struments. Cole found the perfect musical companion
in Moore, an early innovator on the then-new electric
guitar. When bassist Johnny Miller joined the trio in
1942, after Prince was drafted, Cole had the classic
group that would help establish the fledgling Capitol
label. They had a string of hits, starting with "Straighten
Up and Fly Right" in 1943, in which Cole's singing
became ever more prominent.
"I think the most amazing aspect of the trio was
that it was the first drummerless jazz group of any note
and they swung incessantly. No drummer could have
helped them swing any harder said record producer
Michael Cuscuna, who oversaw the release of the lim-
ited edition "Complete Capitol Recordings" in 1991,
and nearly a dozen Capitol CDs since then that show-
case Cole's jazzier side.
"It would have been sad if they had just stayed a
footnote in history Cuscuna said. "But now I think
the group is really here to stay as much as Charlie Parker
and Dizzy Gillespie
The trio's legacy, however, is more than a collec-
tion of reissued archival recordings. Its influence can
be heard in the music played by a new jazz generation.
Pianist-singer Krall, whose newest recording, "When
I Look in Your Eyes is the first jazz CD to receive 3
Grammy nomination for Album of the Year since 1988,
made her breakthrough with her 1996 album, "All for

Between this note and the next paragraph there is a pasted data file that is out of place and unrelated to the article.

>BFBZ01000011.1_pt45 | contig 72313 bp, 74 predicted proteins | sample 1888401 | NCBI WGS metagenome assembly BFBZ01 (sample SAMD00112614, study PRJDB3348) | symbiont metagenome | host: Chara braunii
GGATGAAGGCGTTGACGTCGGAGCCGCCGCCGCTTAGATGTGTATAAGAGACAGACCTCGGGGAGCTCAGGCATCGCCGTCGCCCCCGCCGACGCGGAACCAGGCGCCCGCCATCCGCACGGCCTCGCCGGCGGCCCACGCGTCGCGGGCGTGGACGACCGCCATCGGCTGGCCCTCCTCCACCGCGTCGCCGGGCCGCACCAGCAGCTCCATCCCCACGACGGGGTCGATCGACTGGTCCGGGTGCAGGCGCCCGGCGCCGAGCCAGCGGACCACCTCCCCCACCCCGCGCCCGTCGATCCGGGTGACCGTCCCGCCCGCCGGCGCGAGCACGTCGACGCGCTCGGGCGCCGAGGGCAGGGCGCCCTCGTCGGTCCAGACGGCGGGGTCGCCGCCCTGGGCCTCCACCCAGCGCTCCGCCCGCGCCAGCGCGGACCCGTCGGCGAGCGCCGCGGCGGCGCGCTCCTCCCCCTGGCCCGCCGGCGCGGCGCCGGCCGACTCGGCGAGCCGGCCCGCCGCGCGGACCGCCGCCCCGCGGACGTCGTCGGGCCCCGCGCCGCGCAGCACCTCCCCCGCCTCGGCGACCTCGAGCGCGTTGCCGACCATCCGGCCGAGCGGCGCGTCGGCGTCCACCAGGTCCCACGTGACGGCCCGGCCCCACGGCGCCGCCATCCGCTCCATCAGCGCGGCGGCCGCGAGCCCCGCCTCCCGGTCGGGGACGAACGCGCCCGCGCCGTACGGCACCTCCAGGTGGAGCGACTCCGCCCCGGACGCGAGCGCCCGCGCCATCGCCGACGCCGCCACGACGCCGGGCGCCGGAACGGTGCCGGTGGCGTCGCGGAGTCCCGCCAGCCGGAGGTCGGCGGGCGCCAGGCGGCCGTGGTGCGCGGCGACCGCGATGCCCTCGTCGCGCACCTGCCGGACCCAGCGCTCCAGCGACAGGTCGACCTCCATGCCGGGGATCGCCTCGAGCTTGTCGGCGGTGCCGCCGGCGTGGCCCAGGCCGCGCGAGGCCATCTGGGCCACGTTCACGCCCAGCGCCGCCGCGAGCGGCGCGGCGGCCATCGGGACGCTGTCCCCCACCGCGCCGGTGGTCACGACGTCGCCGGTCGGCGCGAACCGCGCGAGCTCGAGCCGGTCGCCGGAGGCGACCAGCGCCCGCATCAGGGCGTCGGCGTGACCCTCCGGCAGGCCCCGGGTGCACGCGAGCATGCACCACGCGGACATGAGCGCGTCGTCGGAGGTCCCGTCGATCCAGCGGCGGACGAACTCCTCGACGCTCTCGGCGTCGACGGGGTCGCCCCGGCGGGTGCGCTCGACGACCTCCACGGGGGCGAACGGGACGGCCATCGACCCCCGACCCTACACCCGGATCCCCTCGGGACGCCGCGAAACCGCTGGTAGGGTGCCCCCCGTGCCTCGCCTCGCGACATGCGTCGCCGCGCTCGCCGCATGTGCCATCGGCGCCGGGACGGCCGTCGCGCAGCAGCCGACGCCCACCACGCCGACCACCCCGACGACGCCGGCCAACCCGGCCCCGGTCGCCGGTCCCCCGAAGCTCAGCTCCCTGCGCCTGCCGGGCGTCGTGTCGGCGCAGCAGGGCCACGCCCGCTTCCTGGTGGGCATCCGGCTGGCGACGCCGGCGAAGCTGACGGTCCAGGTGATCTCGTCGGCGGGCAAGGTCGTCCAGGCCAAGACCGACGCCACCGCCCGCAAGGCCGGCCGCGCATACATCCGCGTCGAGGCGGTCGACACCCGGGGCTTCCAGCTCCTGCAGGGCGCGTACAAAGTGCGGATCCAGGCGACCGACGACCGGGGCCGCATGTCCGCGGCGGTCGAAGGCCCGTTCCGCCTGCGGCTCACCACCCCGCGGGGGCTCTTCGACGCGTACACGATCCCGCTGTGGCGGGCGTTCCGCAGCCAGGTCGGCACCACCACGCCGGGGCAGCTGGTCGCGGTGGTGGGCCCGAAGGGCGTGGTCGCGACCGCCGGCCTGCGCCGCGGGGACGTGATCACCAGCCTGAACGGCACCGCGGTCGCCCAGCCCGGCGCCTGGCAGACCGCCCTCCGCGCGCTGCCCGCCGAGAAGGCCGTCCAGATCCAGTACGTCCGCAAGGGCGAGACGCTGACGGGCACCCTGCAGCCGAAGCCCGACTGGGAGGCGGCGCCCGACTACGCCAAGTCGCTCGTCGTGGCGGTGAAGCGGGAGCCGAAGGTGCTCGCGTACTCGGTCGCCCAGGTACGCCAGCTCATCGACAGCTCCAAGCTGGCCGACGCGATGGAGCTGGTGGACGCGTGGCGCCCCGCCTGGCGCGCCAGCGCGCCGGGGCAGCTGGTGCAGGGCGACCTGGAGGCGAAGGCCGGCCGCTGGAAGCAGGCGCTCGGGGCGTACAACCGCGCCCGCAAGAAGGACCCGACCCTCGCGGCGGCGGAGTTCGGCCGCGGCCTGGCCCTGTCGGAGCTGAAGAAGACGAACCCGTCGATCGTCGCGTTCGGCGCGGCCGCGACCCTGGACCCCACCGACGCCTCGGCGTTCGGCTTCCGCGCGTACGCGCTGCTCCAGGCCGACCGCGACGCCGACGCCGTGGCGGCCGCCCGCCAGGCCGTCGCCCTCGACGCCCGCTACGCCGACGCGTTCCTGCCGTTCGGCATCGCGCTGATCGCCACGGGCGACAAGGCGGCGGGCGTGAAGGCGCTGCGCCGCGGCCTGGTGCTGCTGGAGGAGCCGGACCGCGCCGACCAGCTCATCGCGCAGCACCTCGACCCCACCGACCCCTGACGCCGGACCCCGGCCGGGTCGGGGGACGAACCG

You a dedication to the Cole trio of the 1940s.
"I've listened to Nat Cole since I was 12 years old;
sometimes on a daily basis Krall said. "His trio influ-
enced all of the people I've admired and learned from,
like Oscar Peterson, Bill Evans and Ahmad Jamal. Nat
Cole is all over pretty much everything I do
Guitarist-singer Pizzarelli got introduced to Cole
through his father, veteran jazz guitarist Bucky
Pizzarelli, who led his own trio with piano, bass and
guitar. The younger Pizzarelli has put his stamp on the
Cole trio repertoire with two tribute albums, 1994's
"Dear Mr. Cole" and "P.S. Mr. Cole released in Sep-
tember.
"There's no me without Nat 'King' Cole said
Pizzarelli, whose new recording, "Kisses in the Rain
again features standards from the classic American
songbook played by his piano-guitar-bass trio.
"There's nothing dated about the trio's music
Pizzarelli said. "The songs sound just as if he had made
them yesterday afternoon in the studio
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The East Carolinian
www.tec.ecu.edu
FEATURES
Tuesday, March 28, 2000
features@studentmedia.ecu.edu
SUNBURN
from page 6
Lonely farmers find companionship
Burke said, "sunburn are serious and should be treated
carefully
. ' The seriousness is what Lisa Raney is worried
.about. She has received more than a few sunburns in
her life and Dr. Burke points out that repeated burns